Connected toys and wearable tech have now become a bigger part of children’s lives. Here is advice on how the Internet of things can affecting children and how to support them.
We often talk about children growing up as digital natives, that they naturally know how to use electronic devices and digital technology. However, this is to limit the experience children have today of the internet. Rather than something that is simply consumed on the screen it now extends to physical products and associated devices that send and receive data for fun and leaning — the internet of things.
This means that children don’t see a sharp device between the virtual online world and the physical world around them. At a simple level, this starts with apps and games that interact with and are powered by toys. In the video-game world, this can be a Lego figure who not only unlocks characters in the game but also saves their progress. Or it might be a toy car that can interact with an on-screen racing game.
While many parents can worry about screen time a better way to look at internet and game playing is whether the child is having a varied diet — much like we don’t concern ourselves with children’s “plate time” and instead teach them to eat well. The internet of things is helpful here as it encourages children towards activity that is not tied to a screen — whether that’s for play, learning or outdoor exploration.
It’s difficult these days to buy any new toys that don’t have a franchised or another tie-in with a website or interactive online service of some kind. But now the toys themselves are becoming “smart”. They can connect to the internet, either via a piece of cable tying them to a USB port or, more likely, via WiFi.
Some parents have bought WiFi connected baby monitors and cameras to help them look after their children. There is no problem in principle with any of this but sadly some of the manufacturers of these devices appear to have been a bit slack when it came to putting security standards in place and some of these devices and toys are being hacked.
Suddenly parents are discovering their child’s private conversations with their doll have gone off to a remote server only to be accessed by goodness knows who, who managed to find a way in. At the end of February 2017, another major story broke about products made by CloudPets. So my advice: if you are going to buy a connected toy or device for use in the home, only buy from a reputable and well-established brand and check out thoroughly what the existing security standards are. Never ever use the default login or the default password and check if the security settings can be updated and changed. If they can’t, don’t buy it.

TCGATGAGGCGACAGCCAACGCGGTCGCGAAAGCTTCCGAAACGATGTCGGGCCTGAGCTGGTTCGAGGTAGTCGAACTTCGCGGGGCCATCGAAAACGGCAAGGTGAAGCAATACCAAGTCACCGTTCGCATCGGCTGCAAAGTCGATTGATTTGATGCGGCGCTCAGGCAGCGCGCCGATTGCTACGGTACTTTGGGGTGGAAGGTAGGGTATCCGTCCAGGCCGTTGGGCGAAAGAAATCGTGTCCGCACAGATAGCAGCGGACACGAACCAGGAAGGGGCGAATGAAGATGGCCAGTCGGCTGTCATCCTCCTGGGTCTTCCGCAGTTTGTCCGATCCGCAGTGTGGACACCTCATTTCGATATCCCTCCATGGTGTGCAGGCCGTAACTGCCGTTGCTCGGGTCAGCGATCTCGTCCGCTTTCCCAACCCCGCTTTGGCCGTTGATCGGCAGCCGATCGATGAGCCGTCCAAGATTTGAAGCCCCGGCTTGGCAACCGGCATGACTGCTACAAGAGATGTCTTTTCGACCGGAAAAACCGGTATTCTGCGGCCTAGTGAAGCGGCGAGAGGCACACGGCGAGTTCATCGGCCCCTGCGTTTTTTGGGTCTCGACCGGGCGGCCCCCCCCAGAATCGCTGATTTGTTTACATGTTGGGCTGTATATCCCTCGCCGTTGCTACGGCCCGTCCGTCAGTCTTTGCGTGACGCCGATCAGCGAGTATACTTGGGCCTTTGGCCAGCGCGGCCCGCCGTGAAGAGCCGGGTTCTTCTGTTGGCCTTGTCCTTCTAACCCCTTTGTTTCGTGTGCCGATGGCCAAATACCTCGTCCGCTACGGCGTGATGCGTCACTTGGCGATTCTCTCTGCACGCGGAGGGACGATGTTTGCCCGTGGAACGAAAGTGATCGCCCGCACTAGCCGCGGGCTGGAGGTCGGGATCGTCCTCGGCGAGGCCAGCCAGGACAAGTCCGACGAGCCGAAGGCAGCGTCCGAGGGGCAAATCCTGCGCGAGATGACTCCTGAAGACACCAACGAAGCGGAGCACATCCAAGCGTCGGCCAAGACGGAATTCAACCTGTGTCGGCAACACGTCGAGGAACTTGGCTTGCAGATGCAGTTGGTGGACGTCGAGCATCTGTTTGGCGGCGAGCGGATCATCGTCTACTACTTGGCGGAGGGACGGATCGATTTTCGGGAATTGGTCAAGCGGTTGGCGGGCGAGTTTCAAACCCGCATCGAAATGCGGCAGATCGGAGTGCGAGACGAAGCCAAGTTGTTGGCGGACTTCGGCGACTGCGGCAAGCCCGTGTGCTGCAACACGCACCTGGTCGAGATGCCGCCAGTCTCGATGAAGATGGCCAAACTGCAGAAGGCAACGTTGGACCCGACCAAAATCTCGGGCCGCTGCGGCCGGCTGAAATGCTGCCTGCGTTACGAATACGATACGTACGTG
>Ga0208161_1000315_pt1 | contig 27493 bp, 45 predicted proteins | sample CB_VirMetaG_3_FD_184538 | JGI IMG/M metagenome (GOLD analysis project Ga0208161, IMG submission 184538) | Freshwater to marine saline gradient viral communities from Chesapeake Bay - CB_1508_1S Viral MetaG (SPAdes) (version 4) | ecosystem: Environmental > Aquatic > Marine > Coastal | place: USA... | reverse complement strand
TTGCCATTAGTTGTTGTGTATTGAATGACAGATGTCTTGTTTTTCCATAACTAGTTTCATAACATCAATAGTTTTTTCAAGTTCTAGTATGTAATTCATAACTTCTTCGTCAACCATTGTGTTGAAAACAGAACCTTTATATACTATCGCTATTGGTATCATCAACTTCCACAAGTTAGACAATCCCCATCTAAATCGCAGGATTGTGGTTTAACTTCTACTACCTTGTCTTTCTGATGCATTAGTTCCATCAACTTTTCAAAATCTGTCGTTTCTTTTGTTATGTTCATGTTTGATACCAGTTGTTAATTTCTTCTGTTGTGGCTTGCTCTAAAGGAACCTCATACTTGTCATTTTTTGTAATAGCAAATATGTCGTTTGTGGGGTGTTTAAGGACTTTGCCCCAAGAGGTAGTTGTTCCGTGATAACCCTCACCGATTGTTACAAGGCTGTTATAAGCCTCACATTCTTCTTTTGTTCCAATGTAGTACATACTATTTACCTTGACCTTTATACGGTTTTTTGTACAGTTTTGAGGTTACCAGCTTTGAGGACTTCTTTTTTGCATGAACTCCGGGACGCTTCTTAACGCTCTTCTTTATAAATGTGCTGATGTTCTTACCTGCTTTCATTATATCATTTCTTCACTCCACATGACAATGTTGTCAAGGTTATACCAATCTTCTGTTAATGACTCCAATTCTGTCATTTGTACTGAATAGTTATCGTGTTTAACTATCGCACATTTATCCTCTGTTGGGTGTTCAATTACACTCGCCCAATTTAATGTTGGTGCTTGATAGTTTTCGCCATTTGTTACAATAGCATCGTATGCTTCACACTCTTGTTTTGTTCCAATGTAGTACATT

The environment that students learn in today, is at a stage that we have never witnessed before. It can be easy to focus only on what great benefits the age of the Internet of Things can bring, and how to achieve them. But while educators may be intent on helping students to become excellent achievers, there is a good reason why institutes have a legal obligation to maintain a thorough and up-to-date internet security protocol. The greater the growth of IoT, the higher the threat of cyberbullying, data protection and exposure to inappropriate content.
As an eLearning services provider, we are very aware that we encourage the growth of IoT. But we also advocate a diverse, well-rounded approach to education. The advances in digital technology bring great worth to the education industry. But you cannot lose sight of the true purpose of education, achieving a deeper learning. A multi-sensory, multi-disciplinary environment should always be encouraged, throughout the sector.
The truth is that at this moment in time we really just don’t know what impact IoT is going to have on children or their development. It is still a new and emerging technology. If you are a parent and read the main stream media then IoT is a soul consuming monster. However, technology itself is neither good or bad, it’s how we use them that makes the difference.
IoT is no different. Take ‘Teddy Guardian’. On the outside a simple child’s stuffed animal. On the inside brimming with technology that can check a babies heart rate, temperature and even oxygen levels alerting parents to potential health issues early on. Who knows it may even save a life soon.
It also depends on how you market IoT. When I ask parents if they would allow a microphone in their child’s room that will record their child’s conversations and then store it on someone else computer the majority of parents look horrified. Yet ‘Hello Barbie’, the Wi-Fi connected doll, does exactly that. Does this make Barbie wrong? No, of course, it doesn’t but, In an age of questions around privacy, hacking, advertising and online safety it does raise some interesting questions!
See more articles and resources to help children stay safe online.